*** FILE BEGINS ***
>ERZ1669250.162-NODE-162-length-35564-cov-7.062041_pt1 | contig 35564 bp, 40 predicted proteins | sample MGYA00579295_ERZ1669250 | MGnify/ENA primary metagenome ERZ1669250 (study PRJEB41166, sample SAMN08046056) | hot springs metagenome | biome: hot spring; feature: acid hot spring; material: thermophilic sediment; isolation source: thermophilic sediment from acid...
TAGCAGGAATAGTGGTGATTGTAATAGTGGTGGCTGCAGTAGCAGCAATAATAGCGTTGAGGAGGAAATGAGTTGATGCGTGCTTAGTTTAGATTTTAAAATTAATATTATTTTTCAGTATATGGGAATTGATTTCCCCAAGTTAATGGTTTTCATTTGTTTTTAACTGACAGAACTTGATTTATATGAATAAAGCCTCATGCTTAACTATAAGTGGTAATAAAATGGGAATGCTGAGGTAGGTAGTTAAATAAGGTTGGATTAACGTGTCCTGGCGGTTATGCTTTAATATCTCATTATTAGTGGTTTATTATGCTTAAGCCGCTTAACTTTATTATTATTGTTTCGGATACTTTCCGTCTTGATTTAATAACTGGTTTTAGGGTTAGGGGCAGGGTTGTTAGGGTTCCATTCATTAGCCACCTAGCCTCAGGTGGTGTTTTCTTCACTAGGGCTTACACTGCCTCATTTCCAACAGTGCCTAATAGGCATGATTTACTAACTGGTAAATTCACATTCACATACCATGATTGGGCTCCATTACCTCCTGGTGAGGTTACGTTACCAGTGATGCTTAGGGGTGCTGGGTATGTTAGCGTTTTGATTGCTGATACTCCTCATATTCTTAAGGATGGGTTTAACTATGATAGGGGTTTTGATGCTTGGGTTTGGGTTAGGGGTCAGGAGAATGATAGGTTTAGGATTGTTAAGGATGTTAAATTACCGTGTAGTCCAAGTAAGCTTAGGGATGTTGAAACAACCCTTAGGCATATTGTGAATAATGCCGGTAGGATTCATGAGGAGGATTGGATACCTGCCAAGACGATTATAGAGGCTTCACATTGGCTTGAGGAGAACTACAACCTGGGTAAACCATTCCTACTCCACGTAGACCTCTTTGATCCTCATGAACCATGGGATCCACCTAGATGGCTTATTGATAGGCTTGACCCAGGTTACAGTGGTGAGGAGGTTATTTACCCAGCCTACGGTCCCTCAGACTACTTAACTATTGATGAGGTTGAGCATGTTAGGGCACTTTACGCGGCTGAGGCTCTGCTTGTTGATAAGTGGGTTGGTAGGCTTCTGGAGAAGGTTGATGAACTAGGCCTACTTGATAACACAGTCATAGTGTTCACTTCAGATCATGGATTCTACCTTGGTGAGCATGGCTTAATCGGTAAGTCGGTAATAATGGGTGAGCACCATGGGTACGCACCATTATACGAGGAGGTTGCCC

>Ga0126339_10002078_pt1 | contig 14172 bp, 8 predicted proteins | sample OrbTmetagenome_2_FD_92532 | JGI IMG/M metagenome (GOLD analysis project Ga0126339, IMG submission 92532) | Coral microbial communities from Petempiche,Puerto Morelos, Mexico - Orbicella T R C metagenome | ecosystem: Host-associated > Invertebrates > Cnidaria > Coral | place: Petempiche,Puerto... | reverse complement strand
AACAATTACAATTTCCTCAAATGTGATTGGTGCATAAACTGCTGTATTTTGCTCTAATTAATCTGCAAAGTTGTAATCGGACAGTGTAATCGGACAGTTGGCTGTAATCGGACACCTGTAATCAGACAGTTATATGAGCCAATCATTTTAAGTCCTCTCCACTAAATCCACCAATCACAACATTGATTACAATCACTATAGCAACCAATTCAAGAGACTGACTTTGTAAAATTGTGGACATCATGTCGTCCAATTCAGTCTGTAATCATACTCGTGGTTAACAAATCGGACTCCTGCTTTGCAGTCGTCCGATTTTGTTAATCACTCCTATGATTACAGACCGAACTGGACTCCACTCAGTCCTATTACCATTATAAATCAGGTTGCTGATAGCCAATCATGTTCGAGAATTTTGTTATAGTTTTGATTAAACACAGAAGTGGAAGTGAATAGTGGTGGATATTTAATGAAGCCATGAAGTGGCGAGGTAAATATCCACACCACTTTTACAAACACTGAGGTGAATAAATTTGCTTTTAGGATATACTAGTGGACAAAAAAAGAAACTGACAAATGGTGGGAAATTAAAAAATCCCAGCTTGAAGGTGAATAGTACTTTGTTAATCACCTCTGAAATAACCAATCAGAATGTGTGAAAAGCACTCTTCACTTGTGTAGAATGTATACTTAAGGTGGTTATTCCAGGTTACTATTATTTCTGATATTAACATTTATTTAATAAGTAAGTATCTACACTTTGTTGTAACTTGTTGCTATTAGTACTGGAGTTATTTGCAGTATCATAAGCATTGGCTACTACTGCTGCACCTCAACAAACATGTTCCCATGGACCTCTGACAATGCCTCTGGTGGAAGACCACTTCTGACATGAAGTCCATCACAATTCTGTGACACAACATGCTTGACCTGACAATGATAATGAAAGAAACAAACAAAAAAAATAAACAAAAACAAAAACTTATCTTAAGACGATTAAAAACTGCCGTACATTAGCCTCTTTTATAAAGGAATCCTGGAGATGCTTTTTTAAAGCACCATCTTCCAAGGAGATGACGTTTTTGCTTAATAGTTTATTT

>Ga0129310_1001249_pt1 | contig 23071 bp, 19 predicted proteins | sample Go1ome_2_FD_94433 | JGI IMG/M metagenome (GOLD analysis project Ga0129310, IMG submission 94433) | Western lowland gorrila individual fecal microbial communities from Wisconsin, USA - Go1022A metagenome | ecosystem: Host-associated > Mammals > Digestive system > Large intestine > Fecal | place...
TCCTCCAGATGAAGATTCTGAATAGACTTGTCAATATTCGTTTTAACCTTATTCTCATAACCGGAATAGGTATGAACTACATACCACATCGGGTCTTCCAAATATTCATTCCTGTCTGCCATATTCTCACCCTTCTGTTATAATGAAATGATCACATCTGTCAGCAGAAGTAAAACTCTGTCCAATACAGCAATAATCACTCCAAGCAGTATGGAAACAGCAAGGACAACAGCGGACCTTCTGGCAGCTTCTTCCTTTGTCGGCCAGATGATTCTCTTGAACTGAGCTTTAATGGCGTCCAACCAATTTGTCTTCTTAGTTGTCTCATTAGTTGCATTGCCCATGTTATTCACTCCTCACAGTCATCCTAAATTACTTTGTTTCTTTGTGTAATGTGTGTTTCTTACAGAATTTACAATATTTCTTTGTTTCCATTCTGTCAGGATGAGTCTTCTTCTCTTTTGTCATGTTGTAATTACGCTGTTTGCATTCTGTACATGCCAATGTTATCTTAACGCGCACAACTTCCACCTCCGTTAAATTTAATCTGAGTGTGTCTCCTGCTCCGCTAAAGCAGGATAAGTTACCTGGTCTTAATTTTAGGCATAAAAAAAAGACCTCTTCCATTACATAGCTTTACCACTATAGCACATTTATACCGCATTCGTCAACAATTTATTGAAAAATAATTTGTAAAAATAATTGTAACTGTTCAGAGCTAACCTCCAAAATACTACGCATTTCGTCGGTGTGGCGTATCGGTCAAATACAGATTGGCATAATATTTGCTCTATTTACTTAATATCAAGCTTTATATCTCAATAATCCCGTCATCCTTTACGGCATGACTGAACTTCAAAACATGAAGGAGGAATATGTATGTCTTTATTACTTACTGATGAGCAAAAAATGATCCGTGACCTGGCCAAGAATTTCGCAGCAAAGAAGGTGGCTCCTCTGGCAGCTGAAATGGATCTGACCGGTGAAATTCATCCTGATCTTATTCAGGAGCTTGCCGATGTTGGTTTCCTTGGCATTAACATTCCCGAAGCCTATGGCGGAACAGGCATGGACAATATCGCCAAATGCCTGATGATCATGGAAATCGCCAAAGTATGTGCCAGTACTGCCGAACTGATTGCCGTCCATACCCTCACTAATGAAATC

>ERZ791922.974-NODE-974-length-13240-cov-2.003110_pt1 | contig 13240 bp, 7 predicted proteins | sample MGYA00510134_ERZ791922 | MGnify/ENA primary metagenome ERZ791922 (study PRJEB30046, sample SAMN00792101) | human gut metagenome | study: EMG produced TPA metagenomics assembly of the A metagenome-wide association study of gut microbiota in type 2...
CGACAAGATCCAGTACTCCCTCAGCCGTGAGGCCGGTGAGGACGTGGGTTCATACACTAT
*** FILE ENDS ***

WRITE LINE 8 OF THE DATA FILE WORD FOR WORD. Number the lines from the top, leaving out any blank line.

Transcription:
CGACAAGATCCAGTACTCCCTCAGCCGTGAGGCCGGTGAGGACGTGGGTTCATACACTAT